In 1997, the House and Senate chambers were restored to their 1889 appearance with replicated decoration and color schemes. This included the demolition of damaged plaster, the reinstallation of flat plaster at the dome, columns, and walls, and a decorative painting in the House and Senate Chambers.
Georgia Capitol Museum
The museum within the Capitol, in existence since 1889, houses extensive collections representing the natural and cultural history of Georgia. Native American artifacts, animals, rocks and minerals, and fossils illustrate the diversity of the collections. Removed during restoration or renovation, most of the collection remains in storage. The portraits of governors, statues of famous Georgians, and historic flags from many wars are displayed throughout the Capitol.
The Georgia Capitol Museum is a public education institution housed in the Capitol building under the administration of the University of Georgia Libraries. The museum seeks to preserve and interpret the history of the Georgia Capitol in Atlanta, the functions of the government, and the events that have occurred in the Capitol. To accomplish this, the museum collects, preserves, and interprets artifacts relating to the Capitol or associated with the events that have occurred there.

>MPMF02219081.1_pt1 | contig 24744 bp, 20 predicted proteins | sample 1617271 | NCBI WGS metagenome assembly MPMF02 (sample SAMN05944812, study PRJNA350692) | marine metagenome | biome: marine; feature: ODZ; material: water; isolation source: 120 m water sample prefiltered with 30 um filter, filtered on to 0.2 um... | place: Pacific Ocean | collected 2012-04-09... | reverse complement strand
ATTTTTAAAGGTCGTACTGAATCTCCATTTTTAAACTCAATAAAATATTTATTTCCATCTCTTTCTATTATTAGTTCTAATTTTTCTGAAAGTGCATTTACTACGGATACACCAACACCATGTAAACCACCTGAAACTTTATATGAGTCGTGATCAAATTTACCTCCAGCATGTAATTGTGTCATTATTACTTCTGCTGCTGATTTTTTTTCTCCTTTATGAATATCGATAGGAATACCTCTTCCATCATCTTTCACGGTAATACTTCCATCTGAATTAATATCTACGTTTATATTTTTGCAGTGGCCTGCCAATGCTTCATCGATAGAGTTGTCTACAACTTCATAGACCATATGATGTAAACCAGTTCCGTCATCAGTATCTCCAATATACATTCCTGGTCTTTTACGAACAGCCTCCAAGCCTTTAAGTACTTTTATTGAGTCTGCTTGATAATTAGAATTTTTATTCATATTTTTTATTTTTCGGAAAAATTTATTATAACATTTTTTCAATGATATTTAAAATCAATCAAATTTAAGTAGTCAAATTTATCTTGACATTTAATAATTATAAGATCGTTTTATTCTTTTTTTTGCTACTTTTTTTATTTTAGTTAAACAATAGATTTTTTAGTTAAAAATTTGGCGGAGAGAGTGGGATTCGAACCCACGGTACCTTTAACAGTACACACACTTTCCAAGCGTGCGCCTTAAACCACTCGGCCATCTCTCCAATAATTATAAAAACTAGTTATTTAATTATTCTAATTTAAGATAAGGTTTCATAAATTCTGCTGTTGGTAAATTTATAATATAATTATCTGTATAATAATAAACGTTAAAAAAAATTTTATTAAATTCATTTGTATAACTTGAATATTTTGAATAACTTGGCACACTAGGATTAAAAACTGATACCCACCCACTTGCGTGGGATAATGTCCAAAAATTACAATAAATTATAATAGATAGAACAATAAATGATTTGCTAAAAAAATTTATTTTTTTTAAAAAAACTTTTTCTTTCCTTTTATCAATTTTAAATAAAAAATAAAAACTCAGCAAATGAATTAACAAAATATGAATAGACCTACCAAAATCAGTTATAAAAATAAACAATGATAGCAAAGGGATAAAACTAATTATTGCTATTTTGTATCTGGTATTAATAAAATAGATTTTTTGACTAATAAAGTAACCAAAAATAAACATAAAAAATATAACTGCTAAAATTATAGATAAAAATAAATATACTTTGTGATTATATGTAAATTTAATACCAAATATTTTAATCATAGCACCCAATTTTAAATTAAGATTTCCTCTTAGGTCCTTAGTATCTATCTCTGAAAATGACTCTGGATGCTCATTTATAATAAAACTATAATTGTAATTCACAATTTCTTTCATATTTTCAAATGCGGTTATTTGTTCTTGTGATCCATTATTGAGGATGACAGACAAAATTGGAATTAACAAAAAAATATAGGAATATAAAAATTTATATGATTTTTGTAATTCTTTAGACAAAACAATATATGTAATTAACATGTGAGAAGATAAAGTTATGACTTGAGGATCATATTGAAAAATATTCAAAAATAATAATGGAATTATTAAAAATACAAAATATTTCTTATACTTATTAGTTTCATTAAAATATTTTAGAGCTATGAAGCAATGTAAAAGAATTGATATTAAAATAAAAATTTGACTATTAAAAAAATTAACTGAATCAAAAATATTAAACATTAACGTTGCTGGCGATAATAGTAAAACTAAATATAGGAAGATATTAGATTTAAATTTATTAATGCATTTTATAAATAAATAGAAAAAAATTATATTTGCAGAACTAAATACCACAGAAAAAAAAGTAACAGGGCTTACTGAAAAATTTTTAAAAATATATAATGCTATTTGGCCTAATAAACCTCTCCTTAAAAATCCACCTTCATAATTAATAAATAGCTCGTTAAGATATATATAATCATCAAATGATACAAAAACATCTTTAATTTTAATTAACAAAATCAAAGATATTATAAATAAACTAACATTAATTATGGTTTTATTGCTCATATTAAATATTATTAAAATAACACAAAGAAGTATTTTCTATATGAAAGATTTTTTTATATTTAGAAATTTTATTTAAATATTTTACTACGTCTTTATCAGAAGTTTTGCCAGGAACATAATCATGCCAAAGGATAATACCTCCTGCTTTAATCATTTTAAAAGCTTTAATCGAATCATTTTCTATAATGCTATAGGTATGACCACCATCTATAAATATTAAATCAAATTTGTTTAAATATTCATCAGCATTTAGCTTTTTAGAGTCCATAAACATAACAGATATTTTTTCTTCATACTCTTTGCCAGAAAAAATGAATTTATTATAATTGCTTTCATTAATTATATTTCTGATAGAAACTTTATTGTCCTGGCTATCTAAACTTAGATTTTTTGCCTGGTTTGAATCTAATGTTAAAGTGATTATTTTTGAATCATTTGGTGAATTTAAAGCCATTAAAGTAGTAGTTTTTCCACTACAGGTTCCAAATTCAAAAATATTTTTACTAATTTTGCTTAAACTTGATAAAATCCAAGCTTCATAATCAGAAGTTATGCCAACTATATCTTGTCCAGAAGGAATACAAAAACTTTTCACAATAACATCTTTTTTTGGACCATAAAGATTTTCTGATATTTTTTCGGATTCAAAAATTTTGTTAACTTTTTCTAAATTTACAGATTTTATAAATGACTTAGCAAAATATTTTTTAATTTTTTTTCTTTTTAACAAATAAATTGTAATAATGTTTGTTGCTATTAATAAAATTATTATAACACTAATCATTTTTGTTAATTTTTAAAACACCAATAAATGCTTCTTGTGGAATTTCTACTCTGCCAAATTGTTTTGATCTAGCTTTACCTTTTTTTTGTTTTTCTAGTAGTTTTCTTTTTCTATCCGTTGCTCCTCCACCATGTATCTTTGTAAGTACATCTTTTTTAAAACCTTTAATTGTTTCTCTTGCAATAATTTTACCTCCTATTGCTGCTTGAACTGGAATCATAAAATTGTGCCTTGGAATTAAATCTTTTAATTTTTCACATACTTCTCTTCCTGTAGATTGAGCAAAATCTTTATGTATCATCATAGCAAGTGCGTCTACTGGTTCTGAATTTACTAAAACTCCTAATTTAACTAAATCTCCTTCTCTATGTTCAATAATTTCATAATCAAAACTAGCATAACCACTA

- Greatest north–south: 347 feet, 9 inches (105.99 meters)
- Greatest central depth: 272 feet, 4.5 inches (83.02 meters)
- Second-Floor Rotunda to ceiling: 187 feet, 4 inches (57.10 meters)
- Dome diameter: 75 feet (22.86 meters)
Georgia's old capitol museum
Georgia's second capitol building is at 201 East Greene Street, Milledgeville, Georgia, and served as state capitol until 1867. The building was severely damaged by a fire March 24, 1941 and was rebuilt in its former design to serve as a part of Georgia Military College. The first floor of the old capitol is open as a museum.
- List of National Historic Landmarks in Georgia (U.S. state)
- National Register of Historic Places listings in Fulton County, Georgia
- "National Register of Historical Places - Georgia (GA), Fulton County". National Register of Historic Places. National Park Service. 2007-02-25.
- "State Capitol Building (Georgia)". National Historic Landmark summary listing. National Park Service. Archived from the original on 2009-01-31. Retrieved 2008-05-01.
- Jackson, Edwin L. (11 September 2014). Georgia State Capitol. New Georgia Encyclopedia.
- Crimmins, Timothy; Farrisee, Anne (2007). Democracy Restored: A History of the Georgia Capitol. University of Georgia Press. ISBN 978-0820329116.
- HABS Survey GA-137
- Edwin L. Jackson. Carl Vinson Institute of Government. The University of Georgia. The story of Georgia's capitols and capital cities.